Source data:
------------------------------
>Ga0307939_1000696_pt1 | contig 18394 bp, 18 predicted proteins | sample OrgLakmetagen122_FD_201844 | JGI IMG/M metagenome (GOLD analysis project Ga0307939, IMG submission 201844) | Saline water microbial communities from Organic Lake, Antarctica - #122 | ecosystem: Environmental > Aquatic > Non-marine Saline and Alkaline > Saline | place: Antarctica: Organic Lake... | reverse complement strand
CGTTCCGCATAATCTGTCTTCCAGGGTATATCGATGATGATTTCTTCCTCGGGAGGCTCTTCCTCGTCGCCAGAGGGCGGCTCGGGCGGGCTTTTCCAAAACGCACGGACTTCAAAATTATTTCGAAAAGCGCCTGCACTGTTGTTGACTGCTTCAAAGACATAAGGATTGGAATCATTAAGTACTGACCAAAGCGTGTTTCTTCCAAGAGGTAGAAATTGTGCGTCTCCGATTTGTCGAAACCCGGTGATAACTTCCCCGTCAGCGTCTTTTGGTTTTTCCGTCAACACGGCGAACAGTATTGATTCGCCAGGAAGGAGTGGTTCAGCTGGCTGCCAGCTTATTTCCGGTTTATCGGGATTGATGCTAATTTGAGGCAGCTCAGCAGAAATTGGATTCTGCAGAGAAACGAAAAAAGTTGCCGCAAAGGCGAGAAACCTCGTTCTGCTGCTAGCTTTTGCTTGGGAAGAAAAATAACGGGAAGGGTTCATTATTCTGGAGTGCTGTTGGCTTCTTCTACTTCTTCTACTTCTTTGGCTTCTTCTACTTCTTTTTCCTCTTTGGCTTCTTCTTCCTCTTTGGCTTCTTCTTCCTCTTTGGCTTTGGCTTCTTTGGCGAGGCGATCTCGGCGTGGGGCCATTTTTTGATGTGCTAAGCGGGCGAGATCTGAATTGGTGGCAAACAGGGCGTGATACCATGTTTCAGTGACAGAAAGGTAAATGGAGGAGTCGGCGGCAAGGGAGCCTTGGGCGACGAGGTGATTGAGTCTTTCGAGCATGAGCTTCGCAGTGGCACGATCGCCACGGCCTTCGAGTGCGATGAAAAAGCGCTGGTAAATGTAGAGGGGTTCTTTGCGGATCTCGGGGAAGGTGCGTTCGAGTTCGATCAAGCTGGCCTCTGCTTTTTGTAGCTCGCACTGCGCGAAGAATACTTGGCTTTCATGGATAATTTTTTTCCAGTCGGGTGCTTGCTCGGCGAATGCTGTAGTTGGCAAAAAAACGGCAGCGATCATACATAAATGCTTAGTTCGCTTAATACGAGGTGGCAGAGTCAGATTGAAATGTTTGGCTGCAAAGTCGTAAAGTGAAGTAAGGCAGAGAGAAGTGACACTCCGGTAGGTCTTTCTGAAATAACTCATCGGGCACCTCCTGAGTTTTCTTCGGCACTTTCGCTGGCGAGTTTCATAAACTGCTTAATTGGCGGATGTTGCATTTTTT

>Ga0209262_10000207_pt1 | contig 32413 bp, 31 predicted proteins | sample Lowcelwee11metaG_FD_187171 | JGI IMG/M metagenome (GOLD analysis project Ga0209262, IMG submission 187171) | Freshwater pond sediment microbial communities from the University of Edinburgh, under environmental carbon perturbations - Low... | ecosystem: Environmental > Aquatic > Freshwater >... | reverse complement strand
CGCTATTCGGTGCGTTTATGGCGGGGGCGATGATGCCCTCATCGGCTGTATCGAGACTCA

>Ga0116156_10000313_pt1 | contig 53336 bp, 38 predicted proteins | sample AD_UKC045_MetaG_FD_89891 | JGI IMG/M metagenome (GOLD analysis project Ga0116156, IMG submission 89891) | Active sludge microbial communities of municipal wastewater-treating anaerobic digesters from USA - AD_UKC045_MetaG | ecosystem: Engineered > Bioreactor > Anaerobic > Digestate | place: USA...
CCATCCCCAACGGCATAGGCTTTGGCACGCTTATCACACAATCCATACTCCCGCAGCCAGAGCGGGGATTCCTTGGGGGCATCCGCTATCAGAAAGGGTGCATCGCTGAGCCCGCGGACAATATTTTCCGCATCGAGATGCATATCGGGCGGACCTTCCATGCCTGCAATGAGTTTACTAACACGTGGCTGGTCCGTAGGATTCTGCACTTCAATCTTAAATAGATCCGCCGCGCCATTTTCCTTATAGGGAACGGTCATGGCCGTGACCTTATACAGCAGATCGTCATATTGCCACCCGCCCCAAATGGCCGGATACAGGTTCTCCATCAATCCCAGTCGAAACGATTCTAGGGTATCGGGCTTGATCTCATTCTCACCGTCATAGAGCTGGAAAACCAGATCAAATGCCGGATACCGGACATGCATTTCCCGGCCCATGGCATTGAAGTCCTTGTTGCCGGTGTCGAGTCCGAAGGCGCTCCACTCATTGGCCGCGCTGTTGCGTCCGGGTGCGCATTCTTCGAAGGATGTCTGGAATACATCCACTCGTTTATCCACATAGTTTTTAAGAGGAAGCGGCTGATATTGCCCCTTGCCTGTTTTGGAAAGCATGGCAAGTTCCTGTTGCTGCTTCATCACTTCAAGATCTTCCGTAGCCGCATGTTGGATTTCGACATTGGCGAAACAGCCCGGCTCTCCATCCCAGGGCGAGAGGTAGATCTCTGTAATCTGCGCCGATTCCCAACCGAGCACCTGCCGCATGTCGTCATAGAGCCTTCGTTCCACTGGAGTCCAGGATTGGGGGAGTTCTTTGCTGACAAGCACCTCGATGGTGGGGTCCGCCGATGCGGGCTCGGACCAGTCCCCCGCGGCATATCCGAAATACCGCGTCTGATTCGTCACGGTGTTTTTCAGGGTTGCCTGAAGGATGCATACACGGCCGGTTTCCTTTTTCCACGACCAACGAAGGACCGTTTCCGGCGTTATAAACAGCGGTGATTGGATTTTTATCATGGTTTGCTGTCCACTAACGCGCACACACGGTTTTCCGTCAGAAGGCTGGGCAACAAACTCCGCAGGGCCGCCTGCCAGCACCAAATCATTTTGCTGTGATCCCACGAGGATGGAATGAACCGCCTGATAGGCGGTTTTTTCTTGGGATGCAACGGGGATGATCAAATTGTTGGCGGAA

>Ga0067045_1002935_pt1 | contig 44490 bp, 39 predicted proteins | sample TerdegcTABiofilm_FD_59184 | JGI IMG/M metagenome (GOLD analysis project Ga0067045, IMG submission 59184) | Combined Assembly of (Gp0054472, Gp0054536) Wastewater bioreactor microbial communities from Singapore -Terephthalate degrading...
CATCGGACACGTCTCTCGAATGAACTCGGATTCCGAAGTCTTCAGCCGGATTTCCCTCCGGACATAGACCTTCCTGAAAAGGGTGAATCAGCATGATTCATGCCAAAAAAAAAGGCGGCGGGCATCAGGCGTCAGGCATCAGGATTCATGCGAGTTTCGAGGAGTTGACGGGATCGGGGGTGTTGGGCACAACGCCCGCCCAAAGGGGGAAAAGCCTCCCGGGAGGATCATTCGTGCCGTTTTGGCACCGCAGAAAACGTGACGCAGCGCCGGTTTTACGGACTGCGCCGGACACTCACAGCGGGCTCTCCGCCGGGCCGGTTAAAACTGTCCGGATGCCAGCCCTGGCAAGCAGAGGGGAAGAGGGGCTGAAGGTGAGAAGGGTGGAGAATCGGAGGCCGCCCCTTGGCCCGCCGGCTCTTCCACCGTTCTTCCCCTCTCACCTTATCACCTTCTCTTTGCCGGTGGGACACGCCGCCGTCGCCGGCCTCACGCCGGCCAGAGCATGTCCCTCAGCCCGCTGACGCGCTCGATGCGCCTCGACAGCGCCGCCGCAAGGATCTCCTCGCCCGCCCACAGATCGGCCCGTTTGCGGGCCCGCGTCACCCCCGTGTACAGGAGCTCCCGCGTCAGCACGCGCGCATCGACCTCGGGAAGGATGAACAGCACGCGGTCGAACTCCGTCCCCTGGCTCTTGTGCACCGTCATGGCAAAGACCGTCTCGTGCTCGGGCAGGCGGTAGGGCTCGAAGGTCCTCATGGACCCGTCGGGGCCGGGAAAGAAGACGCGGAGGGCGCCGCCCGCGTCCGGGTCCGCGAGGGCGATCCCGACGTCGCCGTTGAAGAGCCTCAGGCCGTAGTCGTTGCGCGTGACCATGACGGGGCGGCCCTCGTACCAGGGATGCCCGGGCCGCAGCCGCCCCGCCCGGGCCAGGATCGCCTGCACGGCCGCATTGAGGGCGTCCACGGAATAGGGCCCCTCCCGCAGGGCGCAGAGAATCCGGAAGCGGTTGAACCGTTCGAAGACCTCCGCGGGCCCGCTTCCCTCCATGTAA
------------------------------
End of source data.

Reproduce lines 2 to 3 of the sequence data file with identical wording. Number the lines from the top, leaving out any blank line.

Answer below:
CGTTCCGCATAATCTGTCTTCCAGGGTATATCGATGATGATTTCTTCCTCGGGAGGCTCTTCCTCGTCGCCAGAGGGCGGCTCGGGCGGGCTTTTCCAAAACGCACGGACTTCAAAATTATTTCGAAAAGCGCCTGCACTGTTGTTGACTGCTTCAAAGACATAAGGATTGGAATCATTAAGTACTGACCAAAGCGTGTTTCTTCCAAGAGGTAGAAATTGTGCGTCTCCGATTTGTCGAAACCCGGTGATAACTTCCCCGTCAGCGTCTTTTGGTTTTTCCGTCAACACGGCGAACAGTATTGATTCGCCAGGAAGGAGTGGTTCAGCTGGCTGCCAGCTTATTTCCGGTTTATCGGGATTGATGCTAATTTGAGGCAGCTCAGCAGAAATTGGATTCTGCAGAGAAACGAAAAAAGTTGCCGCAAAGGCGAGAAACCTCGTTCTGCTGCTAGCTTTTGCTTGGGAAGAAAAATAACGGGAAGGGTTCATTATTCTGGAGTGCTGTTGGCTTCTTCTACTTCTTCTACTTCTTTGGCTTCTTCTACTTCTTTTTCCTCTTTGGCTTCTTCTTCCTCTTTGGCTTCTTCTTCCTCTTTGGCTTTGGCTTCTTTGGCGAGGCGATCTCGGCGTGGGGCCATTTTTTGATGTGCTAAGCGGGCGAGATCTGAATTGGTGGCAAACAGGGCGTGATACCATGTTTCAGTGACAGAAAGGTAAATGGAGGAGTCGGCGGCAAGGGAGCCTTGGGCGACGAGGTGATTGAGTCTTTCGAGCATGAGCTTCGCAGTGGCACGATCGCCACGGCCTTCGAGTGCGATGAAAAAGCGCTGGTAAATGTAGAGGGGTTCTTTGCGGATCTCGGGGAAGGTGCGTTCGAGTTCGATCAAGCTGGCCTCTGCTTTTTGTAGCTCGCACTGCGCGAAGAATACTTGGCTTTCATGGATAATTTTTTTCCAGTCGGGTGCTTGCTCGGCGAATGCTGTAGTTGGCAAAAAAACGGCAGCGATCATACATAAATGCTTAGTTCGCTTAATACGAGGTGGCAGAGTCAGATTGAAATGTTTGGCTGCAAAGTCGTAAAGTGAAGTAAGGCAGAGAGAAGTGACACTCCGGTAGGTCTTTCTGAAATAACTCATCGGGCACCTCCTGAGTTTTCTTCGGCACTTTCGCTGGCGAGTTTCATAAACTGCTTAATTGGCGGATGTTGCATTTTTT

>Ga0209262_10000207_pt1 | contig 32413 bp, 31 predicted proteins | sample Lowcelwee11metaG_FD_187171 | JGI IMG/M metagenome (GOLD analysis project Ga0209262, IMG submission 187171) | Freshwater pond sediment microbial communities from the University of Edinburgh, under environmental carbon perturbations - Low... | ecosystem: Environmental > Aquatic > Freshwater >... | reverse complement strand